It could take 10 years for same-sex marriages to be approved by the Church of England – that’s according to Dr Jeffrey John, the gay Dean of St Albans.
Dr John has now told the BBC, that the COE will eventually have to welcome gay couples to the altar – despite its fierce opposition to equal marriage.
He said: “The prime minister wants to see same-sex marriage becoming legal by 2015 and I’m sure that will happen.
“I believe that before long we’ll see some kind of official services within the church to bless gay partnerships, but not same-sex marriages,” Dr John added: “I think that will come but it could take another 10 years. That’s how the church works, we’re always two steps behind everyone else.”
In his interview, Dr John compared the system of civil partnerships to the racist era of apartheid in South Africa and said: “The only purpose for apartheid was to ensure inequality existed between black and white people.
“In the same way, differentiating between heterosexual marriages and civil partnerships means that gay couples are being seen as inferior.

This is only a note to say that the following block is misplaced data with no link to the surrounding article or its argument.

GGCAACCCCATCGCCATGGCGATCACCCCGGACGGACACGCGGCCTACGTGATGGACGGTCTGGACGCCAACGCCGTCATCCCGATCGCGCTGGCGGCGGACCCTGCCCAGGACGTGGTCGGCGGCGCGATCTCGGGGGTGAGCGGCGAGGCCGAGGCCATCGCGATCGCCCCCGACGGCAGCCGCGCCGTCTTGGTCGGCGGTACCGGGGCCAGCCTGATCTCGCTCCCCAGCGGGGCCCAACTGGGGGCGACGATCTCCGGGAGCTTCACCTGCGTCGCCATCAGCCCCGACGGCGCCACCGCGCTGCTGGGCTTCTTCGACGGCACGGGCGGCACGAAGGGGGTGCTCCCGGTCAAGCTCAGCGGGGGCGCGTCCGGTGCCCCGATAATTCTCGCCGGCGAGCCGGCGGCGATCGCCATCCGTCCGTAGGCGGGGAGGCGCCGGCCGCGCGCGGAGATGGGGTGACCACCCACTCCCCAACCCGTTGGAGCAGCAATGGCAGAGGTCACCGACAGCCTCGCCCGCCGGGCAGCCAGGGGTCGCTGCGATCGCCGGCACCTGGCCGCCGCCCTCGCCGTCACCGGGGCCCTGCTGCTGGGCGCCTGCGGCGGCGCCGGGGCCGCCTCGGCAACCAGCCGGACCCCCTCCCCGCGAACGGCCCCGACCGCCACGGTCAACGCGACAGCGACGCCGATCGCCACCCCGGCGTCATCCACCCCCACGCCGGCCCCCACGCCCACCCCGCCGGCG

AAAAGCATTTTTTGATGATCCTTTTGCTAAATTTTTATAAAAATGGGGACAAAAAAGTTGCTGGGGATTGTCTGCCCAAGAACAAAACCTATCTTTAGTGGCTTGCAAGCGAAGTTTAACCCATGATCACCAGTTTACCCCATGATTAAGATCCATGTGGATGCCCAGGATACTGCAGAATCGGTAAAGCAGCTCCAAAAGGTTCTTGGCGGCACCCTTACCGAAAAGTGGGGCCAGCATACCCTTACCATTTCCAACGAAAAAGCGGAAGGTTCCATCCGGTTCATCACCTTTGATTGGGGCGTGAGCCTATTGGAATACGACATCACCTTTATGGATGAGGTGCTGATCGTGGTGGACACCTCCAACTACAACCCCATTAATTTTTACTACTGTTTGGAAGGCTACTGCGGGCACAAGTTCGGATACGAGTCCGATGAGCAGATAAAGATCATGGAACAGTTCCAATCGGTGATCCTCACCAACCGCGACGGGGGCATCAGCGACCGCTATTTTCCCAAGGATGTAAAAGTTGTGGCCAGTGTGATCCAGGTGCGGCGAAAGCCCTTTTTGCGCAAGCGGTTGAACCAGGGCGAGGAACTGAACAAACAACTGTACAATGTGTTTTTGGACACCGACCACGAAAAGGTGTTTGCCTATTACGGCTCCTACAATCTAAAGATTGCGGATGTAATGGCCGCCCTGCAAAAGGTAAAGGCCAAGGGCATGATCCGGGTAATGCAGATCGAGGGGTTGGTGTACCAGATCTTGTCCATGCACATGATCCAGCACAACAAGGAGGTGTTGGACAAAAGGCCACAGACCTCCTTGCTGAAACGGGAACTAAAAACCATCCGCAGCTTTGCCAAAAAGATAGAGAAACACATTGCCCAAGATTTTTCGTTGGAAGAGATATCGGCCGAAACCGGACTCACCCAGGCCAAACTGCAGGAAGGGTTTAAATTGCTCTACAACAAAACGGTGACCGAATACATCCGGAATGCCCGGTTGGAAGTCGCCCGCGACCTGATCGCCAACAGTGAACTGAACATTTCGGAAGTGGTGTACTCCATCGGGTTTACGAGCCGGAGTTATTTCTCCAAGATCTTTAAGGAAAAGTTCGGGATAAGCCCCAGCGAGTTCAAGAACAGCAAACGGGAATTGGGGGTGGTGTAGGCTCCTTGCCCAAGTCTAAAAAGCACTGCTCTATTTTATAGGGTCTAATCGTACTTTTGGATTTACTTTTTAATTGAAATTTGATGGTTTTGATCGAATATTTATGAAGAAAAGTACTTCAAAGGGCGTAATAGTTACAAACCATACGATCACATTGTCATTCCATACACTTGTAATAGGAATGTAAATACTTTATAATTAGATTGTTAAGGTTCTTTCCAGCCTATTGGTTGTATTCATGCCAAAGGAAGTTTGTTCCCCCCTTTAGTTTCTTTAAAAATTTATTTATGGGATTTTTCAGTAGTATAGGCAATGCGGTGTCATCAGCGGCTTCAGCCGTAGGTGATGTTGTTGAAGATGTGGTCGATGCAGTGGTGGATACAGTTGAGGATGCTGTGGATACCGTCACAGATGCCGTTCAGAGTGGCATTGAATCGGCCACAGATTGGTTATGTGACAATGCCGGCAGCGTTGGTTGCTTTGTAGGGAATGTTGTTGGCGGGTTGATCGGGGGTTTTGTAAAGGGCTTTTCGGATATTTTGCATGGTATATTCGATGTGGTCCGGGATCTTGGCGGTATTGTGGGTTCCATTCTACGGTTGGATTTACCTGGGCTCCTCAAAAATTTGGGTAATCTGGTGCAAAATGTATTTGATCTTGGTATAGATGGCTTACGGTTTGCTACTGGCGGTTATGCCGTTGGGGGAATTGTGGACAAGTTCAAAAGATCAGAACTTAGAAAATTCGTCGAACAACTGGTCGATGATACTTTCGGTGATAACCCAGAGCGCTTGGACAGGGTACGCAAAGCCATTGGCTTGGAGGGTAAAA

“It’s completely unacceptable,” he added.
Dr John has been with his partner, a Church of England hospital chaplain, for nearly 40 years and entered into a civil partnership in 2006.
He said: “I can testify that the covenant between two people of the same sex is exactly as it is for a marriage between a husband and wife – there is no difference.”
Dr John has been twice in line to become a bishop only to see his appointment repeatedly rejected amid criticism from social conservatives.
His sexuality was previously stated as a “difficulty” for the church’s leadership.
Earlier this month, a gay vicar in East Sussex was told that he could resume work at his local parish after officials tried to ban him over his refusal to confirm if he was in a celibate relationship.
Dr John’s relationship with his partner is said to be celibate.